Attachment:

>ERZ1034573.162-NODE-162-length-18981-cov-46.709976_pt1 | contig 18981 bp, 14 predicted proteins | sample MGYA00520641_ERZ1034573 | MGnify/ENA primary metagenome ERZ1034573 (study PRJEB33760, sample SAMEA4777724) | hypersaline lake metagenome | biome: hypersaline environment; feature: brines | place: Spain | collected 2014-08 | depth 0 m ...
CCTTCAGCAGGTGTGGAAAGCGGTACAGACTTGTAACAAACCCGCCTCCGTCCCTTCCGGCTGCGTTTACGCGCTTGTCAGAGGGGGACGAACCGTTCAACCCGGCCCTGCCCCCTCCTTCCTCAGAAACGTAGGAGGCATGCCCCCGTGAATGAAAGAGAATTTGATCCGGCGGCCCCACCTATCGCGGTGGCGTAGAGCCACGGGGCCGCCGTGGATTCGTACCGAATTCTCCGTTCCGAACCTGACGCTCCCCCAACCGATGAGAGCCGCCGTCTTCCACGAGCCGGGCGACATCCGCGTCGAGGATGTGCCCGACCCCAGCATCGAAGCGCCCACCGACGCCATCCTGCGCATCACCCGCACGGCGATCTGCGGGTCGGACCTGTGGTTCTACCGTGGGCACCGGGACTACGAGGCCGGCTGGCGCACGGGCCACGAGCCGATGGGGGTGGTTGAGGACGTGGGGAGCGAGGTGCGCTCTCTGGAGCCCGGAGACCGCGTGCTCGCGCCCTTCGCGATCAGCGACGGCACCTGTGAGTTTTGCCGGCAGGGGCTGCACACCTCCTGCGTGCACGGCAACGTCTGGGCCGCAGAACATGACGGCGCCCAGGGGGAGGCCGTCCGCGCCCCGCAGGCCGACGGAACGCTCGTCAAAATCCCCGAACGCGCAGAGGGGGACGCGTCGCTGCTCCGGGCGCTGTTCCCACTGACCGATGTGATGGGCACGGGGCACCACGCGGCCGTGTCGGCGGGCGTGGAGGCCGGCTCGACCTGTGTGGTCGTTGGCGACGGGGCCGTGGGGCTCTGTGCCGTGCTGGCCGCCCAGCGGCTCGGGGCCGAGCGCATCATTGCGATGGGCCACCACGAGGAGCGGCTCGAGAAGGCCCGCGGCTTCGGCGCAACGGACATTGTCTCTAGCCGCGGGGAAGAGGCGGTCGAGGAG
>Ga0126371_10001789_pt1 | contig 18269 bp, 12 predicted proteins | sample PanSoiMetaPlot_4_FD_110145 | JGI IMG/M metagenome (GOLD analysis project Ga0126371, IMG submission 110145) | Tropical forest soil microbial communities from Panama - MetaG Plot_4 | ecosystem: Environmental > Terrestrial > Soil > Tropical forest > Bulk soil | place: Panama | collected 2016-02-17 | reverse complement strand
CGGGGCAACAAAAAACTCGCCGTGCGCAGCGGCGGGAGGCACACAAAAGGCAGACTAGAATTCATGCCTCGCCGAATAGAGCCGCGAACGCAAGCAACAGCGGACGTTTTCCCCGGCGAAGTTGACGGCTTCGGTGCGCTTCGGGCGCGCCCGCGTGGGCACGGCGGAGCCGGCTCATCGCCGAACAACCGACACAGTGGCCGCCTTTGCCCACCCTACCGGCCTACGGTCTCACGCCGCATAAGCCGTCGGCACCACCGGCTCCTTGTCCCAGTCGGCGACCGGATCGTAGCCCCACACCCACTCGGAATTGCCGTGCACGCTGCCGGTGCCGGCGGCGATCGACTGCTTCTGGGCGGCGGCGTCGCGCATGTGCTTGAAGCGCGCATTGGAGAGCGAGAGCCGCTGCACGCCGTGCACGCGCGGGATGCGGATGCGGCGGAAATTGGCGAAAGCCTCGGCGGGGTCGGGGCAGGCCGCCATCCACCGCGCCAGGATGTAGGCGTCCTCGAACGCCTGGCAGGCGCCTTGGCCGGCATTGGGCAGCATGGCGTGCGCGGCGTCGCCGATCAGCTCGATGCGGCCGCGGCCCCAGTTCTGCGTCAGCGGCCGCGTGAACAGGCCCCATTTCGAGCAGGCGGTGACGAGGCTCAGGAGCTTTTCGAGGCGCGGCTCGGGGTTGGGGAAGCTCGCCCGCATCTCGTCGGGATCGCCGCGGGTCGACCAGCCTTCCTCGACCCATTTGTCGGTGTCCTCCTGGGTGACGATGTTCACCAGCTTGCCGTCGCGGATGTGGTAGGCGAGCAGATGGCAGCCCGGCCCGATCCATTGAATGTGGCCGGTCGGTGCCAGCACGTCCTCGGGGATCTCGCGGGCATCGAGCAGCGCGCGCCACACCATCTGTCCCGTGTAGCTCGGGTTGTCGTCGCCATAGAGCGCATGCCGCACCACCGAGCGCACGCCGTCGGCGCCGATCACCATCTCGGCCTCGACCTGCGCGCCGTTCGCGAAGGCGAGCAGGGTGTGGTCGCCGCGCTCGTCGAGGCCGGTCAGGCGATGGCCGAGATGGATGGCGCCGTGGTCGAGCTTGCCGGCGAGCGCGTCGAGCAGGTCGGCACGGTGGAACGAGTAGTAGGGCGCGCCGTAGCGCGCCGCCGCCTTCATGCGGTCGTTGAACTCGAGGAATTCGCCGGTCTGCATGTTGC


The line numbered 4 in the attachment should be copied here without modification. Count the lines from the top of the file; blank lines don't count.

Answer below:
CGGGGCAACAAAAAACTCGCCGTGCGCAGCGGCGGGAGGCACACAAAAGGCAGACTAGAATTCATGCCTCGCCGAATAGAGCCGCGAACGCAAGCAACAGCGGACGTTTTCCCCGGCGAAGTTGACGGCTTCGGTGCGCTTCGGGCGCGCCCGCGTGGGCACGGCGGAGCCGGCTCATCGCCGAACAACCGACACAGTGGCCGCCTTTGCCCACCCTACCGGCCTACGGTCTCACGCCGCATAAGCCGTCGGCACCACCGGCTCCTTGTCCCAGTCGGCGACCGGATCGTAGCCCCACACCCACTCGGAATTGCCGTGCACGCTGCCGGTGCCGGCGGCGATCGACTGCTTCTGGGCGGCGGCGTCGCGCATGTGCTTGAAGCGCGCATTGGAGAGCGAGAGCCGCTGCACGCCGTGCACGCGCGGGATGCGGATGCGGCGGAAATTGGCGAAAGCCTCGGCGGGGTCGGGGCAGGCCGCCATCCACCGCGCCAGGATGTAGGCGTCCTCGAACGCCTGGCAGGCGCCTTGGCCGGCATTGGGCAGCATGGCGTGCGCGGCGTCGCCGATCAGCTCGATGCGGCCGCGGCCCCAGTTCTGCGTCAGCGGCCGCGTGAACAGGCCCCATTTCGAGCAGGCGGTGACGAGGCTCAGGAGCTTTTCGAGGCGCGGCTCGGGGTTGGGGAAGCTCGCCCGCATCTCGTCGGGATCGCCGCGGGTCGACCAGCCTTCCTCGACCCATTTGTCGGTGTCCTCCTGGGTGACGATGTTCACCAGCTTGCCGTCGCGGATGTGGTAGGCGAGCAGATGGCAGCCCGGCCCGATCCATTGAATGTGGCCGGTCGGTGCCAGCACGTCCTCGGGGATCTCGCGGGCATCGAGCAGCGCGCGCCACACCATCTGTCCCGTGTAGCTCGGGTTGTCGTCGCCATAGAGCGCATGCCGCACCACCGAGCGCACGCCGTCGGCGCCGATCACCATCTCGGCCTCGACCTGCGCGCCGTTCGCGAAGGCGAGCAGGGTGTGGTCGCCGCGCTCGTCGAGGCCGGTCAGGCGATGGCCGAGATGGATGGCGCCGTGGTCGAGCTTGCCGGCGAGCGCGTCGAGCAGGTCGGCACGGTGGAACGAGTAGTAGGGCGCGCCGTAGCGCGCCGCCGCCTTCATGCGGTCGTTGAACTCGAGGAATTCGCCGGTCTGCATGTTGC